+
More

Genevieve's dad told her to take risks. When he got sick, she took her biggest one yet.

When life hands you challenges, make granola.

True
Facebook #SheMeansBusiness

When Genevieve Lee's father had a heart attack, it made her question everything — even the food they ate together.

All images by SheMeansBusiness/Facebook, used with permission.


Before his heart attack and triple bypass surgery, Genevieve's family never thought too much about what they ate. While her mother is a good cook, their meals were supplemented with highly processed food and loaded with extra sugar, salt, and preservatives. Delicious, but not the best idea for a diabetic recovering from major heart surgery.

With her dad on two months of bed rest, Genevieve took a leave of absence from her film editing job to care for him, immersing herself in learning to cook whole-food versions of his favorite meals. One of the biggest challenges was finding a nutrient-rich, low-sugar replacement for the cereal he liked to snack on throughout the day.

She decided on homemade granola. It was an instant hit.

Helping her father change his diet changed her life. And her career path.

Once Genevieve started making healthy food, she couldn't stop. Soon her friends were receiving gifts of homemade granola during the holidays. Her dad saw her enthusiasm and encouraged her to take the next logical step: If you like it so much, why not sell it?

"My initial challenge is that I wasn't a risk-taker. Leaving a comfortable job with decent pay was really daunting. After giving much thought and talking to my dad, he gave me this advice: He said, 'Don't worry so much. Just do it. Things will sort of work out.'"
— Genevieve Lee

With just $500 in seed money, Genevieve started small. She sold her granola at farmers markets, then online. Her family helped every step of the way, even spending afternoons portioning and labeling packages.

Now, four years in, The Edible Company has a mail-order program, a Singapore storefront, and a strong social media presence — even if teaching people what granola is can sometimes be a challenge.

"People have a very sweet and savory tooth here, and most healthier options of anything is neither of that. So the first buy in is always our popular Coconut Gula Melaka flavor. It's connectable, sweeter, and has the essence of a Southeast Asian flavor. All of our products are gently sweetened, but I still get people who asked me to make it sweeter. I'm standing my ground."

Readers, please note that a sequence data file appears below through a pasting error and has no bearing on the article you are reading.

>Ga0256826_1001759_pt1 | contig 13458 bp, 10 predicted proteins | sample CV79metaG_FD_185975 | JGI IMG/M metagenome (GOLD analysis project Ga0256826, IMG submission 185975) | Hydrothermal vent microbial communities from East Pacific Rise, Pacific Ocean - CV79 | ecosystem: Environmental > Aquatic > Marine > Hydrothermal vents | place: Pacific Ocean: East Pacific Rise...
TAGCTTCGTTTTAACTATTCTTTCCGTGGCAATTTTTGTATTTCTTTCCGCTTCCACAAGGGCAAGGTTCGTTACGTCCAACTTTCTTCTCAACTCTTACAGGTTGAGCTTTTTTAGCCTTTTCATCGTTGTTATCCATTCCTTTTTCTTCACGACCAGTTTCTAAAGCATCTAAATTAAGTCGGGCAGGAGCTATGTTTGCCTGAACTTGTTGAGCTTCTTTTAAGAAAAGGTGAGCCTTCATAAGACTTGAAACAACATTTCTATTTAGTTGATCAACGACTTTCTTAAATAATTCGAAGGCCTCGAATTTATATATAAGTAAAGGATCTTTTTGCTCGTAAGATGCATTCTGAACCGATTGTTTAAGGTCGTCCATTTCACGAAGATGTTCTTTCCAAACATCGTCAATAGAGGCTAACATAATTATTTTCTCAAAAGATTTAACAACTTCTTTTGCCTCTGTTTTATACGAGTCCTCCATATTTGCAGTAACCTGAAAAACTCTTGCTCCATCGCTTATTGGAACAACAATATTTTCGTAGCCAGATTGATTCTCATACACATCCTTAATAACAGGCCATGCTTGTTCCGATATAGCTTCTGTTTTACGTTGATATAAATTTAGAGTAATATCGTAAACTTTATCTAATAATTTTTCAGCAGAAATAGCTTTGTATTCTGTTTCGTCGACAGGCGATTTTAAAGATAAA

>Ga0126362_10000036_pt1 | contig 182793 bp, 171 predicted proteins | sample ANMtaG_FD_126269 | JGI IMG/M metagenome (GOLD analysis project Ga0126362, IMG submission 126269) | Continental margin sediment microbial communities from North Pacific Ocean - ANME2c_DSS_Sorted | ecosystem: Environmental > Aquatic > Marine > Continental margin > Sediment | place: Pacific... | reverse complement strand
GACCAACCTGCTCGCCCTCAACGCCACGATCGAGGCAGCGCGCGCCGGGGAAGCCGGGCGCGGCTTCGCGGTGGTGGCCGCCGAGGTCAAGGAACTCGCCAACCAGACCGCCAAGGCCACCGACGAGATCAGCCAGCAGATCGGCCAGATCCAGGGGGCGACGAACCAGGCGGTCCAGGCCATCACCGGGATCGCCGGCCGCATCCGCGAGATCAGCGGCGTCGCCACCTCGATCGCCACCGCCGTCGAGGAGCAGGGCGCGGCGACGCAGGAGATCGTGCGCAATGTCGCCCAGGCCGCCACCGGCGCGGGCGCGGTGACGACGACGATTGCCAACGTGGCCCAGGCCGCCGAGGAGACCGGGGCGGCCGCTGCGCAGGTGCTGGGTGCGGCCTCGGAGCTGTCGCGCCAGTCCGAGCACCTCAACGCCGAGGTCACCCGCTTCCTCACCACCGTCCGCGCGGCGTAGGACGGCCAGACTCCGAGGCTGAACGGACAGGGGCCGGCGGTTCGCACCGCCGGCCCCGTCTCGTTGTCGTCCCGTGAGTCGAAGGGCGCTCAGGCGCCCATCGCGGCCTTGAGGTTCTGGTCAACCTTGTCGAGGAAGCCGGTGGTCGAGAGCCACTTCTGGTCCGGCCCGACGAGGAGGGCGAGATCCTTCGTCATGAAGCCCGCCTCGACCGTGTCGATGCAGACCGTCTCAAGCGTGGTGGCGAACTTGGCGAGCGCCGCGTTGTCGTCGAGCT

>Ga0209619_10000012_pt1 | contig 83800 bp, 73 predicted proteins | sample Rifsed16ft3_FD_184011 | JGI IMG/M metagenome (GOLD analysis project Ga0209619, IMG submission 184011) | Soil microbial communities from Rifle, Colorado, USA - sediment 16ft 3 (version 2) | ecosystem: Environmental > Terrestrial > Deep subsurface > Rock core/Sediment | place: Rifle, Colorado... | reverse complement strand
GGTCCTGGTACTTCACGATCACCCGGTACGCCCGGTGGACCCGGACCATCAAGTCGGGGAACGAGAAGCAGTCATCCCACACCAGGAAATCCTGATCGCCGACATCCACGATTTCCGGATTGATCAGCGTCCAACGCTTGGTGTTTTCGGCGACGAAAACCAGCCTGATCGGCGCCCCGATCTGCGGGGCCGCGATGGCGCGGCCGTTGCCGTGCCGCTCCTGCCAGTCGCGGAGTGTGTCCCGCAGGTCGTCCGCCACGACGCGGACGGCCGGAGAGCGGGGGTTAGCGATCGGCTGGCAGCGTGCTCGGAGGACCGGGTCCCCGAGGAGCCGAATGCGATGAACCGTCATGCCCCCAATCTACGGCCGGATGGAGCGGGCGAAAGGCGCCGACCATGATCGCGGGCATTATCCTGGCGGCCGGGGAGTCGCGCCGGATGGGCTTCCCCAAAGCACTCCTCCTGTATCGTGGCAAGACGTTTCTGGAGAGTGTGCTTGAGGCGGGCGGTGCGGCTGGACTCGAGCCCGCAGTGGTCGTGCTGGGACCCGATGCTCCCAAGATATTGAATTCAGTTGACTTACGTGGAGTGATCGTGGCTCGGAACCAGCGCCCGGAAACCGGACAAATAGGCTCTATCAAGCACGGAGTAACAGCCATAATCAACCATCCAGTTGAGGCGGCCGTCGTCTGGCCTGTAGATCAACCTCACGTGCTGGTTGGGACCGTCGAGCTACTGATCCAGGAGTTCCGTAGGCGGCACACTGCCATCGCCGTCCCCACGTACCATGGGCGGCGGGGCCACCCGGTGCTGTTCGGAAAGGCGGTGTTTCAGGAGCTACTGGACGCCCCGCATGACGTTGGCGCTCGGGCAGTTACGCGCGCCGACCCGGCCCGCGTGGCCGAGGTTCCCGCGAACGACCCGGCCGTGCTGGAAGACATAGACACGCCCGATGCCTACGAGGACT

— Genevieve Lee

In a 2014 interview, Genevieve acknowledged that her company would have failed immediately had she started it 10 years ago. Products like granola and muesli are now becoming mainstream in Singapore — and social media has played a big part in that.

There are 3.5 million active Facebook users in Singapore, and mentions from famous, popular users can make a big difference for a small business like Genevieve's.

"Now, social media makes all the difference. If a friend who has 24,000 followers posts a photo of my granola, I'll get 20 to 30 new followers and lots of people asking where to buy it within a few hours," she told an interviewer last year.

Many entrepreneurs sacrifice their personal relationships when they start their businesses. Genevieve has worked hard to be the exception.

She makes a point of carving out time in her schedule to spend with family, and she never works on Sundays. It's a refreshingly healthy approach. More than a decade after the health scare that started it all, Genevieve's father — and the business he convinced her to start — are doing well. And her family has never been stronger — even as they prepare to get a little larger next month when Genevieve and her husband welcome their first child.

Being an entrepreneur and a new mom will be a huge challenge, but Genevieve is ready for whatever happens.

"Running a business alone is one tough journey. Every thing and every day is a challenge. What keeps me going is that I refuse to give up on this dream until I have exhausted all possible options. I don't want to live my life with regrets."

The Prince Charles Cinema/Youtube

Brendan Fraser dressed as Rick O'Connell.

Brendan Fraser might be making the greatest career comeback ever, racking up accolades and award nominations for his dramatic, transformative role in “The Whale." But the OG Fraser fans (the ones who watch “Doom Patrol” solely to hear his voice and proudly pronounce his last name as Fray-zure, for this is the proper pronunciation) have known of his remarkable talent since the 90s, when he embodied the ultimate charming, dashing—and slightly goofball—Hollywood action lead.

Let us not forget his arguably most well known and beloved 90s character—Rick O’Connell from the “Mummy” franchise. Between his quippy one-liners, Indiana Jones-like adventuring skills and fabulous hair, what’s not to like?